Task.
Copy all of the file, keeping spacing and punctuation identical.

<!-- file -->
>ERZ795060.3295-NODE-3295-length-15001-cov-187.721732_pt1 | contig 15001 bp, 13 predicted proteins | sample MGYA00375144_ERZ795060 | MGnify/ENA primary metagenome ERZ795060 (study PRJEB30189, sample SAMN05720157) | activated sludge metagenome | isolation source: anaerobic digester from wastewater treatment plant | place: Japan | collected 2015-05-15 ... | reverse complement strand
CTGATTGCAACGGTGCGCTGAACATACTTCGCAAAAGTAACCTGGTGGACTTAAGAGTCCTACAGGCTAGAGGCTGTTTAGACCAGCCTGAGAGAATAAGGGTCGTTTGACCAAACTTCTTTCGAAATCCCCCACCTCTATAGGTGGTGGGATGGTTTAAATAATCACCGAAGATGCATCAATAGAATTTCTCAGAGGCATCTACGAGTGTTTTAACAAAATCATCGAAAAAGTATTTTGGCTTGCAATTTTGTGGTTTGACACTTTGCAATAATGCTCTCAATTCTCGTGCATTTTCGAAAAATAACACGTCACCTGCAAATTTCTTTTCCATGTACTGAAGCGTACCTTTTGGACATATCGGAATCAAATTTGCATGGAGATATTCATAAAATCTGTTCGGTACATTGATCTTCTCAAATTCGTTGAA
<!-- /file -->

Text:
>ERZ795060.3295-NODE-3295-length-15001-cov-187.721732_pt1 | contig 15001 bp, 13 predicted proteins | sample MGYA00375144_ERZ795060 | MGnify/ENA primary metagenome ERZ795060 (study PRJEB30189, sample SAMN05720157) | activated sludge metagenome | isolation source: anaerobic digester from wastewater treatment plant | place: Japan | collected 2015-05-15 ... | reverse complement strand
CTGATTGCAACGGTGCGCTGAACATACTTCGCAAAAGTAACCTGGTGGACTTAAGAGTCCTACAGGCTAGAGGCTGTTTAGACCAGCCTGAGAGAATAAGGGTCGTTTGACCAAACTTCTTTCGAAATCCCCCACCTCTATAGGTGGTGGGATGGTTTAAATAATCACCGAAGATGCATCAATAGAATTTCTCAGAGGCATCTACGAGTGTTTTAACAAAATCATCGAAAAAGTATTTTGGCTTGCAATTTTGTGGTTTGACACTTTGCAATAATGCTCTCAATTCTCGTGCATTTTCGAAAAATAACACGTCACCTGCAAATTTCTTTTCCATGTACTGAAGCGTACCTTTTGGACATATCGGAATCAAATTTGCATGGAGATATTCATAAAATCTGTTCGGTACATTGATCTTCTCAAATTCGTTGAA